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Baylor's reportedly firing school president Ken Starr. Will anyone else join him?

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"The Baylor board of regents is expected to remove six-year school president and chancellor Ken Starr by the end of the month," according to Chip Brown, a reporter at Scout's Texas Longhorns site.

Starr, football coach Art Briles and athletic director Ian McCaw have faced ongoing criticism for the school's sexual assault scandal, with the latter two named in a former student's lawsuit and credible voices pondering the possible end of Briles' tenure. Roughly a dozen former BU football players have been accused of violence against women over the last eight years, though this problem goes beyond football and even beyond Baylor itself.

The school president is better known as the 1990s independent counsel who investigated Bill Clinton's consensual (per Monica Lewinsky) activities. The irony of Starr's university having a sexual assault investigation scandal has been noted. (The school president now seemingly sympathizes with Clinton.) Starr's relative public silence throughout the nearly year-long story has frustrated plenty of people.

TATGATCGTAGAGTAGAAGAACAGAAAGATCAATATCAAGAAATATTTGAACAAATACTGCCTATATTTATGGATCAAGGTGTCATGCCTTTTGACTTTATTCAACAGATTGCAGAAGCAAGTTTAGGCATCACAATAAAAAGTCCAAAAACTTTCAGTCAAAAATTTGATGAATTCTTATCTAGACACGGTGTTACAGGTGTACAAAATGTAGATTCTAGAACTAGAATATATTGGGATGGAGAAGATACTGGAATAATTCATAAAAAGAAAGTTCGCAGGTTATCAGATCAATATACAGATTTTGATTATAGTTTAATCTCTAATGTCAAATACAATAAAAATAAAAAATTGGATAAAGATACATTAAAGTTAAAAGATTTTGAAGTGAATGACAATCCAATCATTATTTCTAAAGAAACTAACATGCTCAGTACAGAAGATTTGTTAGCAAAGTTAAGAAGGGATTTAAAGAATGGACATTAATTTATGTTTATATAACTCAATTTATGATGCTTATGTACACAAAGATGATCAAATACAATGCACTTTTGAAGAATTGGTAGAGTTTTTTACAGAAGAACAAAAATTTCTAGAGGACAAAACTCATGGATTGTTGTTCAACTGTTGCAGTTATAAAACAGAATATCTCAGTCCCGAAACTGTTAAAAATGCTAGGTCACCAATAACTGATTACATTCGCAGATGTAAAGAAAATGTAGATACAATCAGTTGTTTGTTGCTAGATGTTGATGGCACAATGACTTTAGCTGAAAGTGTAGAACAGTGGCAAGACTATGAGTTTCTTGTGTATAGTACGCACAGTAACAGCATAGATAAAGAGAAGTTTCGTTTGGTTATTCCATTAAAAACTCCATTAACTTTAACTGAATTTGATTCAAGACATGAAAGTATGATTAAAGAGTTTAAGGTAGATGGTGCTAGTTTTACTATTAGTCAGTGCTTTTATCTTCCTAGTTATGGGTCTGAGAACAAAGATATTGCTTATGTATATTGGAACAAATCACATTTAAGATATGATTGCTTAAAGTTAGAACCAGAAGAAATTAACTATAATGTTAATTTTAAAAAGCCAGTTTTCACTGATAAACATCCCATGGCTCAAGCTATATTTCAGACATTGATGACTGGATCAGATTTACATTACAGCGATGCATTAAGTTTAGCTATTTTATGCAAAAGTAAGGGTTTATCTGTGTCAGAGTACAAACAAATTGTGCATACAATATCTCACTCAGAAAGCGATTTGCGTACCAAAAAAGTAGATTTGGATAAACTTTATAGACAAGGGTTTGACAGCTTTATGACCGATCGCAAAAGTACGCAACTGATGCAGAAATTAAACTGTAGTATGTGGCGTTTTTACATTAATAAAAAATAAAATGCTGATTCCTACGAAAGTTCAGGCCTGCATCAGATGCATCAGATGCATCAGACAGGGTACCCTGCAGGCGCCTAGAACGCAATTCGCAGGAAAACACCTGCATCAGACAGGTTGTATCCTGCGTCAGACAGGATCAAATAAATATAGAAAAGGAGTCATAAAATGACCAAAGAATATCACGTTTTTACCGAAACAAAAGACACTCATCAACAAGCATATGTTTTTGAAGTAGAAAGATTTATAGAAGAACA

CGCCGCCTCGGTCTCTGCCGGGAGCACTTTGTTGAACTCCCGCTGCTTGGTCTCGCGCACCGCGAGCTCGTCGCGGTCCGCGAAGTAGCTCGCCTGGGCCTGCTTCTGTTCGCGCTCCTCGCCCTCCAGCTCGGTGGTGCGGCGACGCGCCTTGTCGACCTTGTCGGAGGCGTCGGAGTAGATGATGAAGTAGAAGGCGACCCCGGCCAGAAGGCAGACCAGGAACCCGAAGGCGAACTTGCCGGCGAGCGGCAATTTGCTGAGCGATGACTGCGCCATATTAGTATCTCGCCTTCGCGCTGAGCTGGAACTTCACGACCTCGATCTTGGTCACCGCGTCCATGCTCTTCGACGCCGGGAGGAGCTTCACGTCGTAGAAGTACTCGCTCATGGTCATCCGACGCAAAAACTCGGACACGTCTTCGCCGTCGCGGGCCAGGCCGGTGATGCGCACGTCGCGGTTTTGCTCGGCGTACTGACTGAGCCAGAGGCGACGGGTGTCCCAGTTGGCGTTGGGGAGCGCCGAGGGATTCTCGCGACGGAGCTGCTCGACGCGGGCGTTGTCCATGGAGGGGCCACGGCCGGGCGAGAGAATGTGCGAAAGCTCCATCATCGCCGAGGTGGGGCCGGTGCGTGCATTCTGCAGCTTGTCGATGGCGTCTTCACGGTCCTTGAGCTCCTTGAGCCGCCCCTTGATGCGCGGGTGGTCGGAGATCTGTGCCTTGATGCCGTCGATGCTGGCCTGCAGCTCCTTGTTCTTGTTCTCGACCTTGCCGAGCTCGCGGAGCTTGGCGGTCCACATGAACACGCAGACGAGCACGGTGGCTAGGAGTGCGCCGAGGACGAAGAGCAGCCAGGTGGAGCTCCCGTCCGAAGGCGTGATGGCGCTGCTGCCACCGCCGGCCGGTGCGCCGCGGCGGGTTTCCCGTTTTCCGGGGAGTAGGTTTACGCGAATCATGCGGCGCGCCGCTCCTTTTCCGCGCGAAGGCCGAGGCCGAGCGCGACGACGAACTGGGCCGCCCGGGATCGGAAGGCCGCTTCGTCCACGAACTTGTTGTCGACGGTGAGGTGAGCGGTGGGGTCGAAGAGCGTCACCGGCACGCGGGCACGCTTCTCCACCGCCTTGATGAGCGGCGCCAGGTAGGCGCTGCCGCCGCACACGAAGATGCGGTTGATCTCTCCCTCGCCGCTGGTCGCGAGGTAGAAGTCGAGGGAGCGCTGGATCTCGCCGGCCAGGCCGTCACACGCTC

(It should also be mentioned that Brown's inaccurately reported on non-UT programs in the pastCBS' Waco affiliate reports it cannot independently verify a removal, but confirms Starr's job status has been a point of discussion.)

What effects could this have on the football program?

Brown's reporting has read as if it's written primarily for fans of a rival team, repeatedly implying that this is an overt football-above-everything decision, seeing as Briles currently remains. Brown refers to Starr, the leader of perhaps the university most embarrassed by Title IX issues, as "the fall guy." Andy Staples has a good explanation of why BU would be foolish to try to protect football at all costs.

Seeing Starr's exit as proof of Briles' long-term job security would also seem to assume this scandal won't include further revelations or future fallout. The regents have been briefed by a BU-commissioned law firm on an investigation into the scandal, but the full report has not been made public.

It also raises questions of whether evidence connects Briles to potential cover-ups, crucial warnings about certain players (he's been accused of failing to respond to five or six different accusations against one player), or failings in any specific episodes. Many argue Briles should lose his job regardless, of course. Starr reportedly is.

I think we should wait a bit longer before deciding whether Briles deserves to be fired (though I wouldn't argue it all that fiercely), and we should definitely wait before declaring Baylor's placed all of the final blame on one person.

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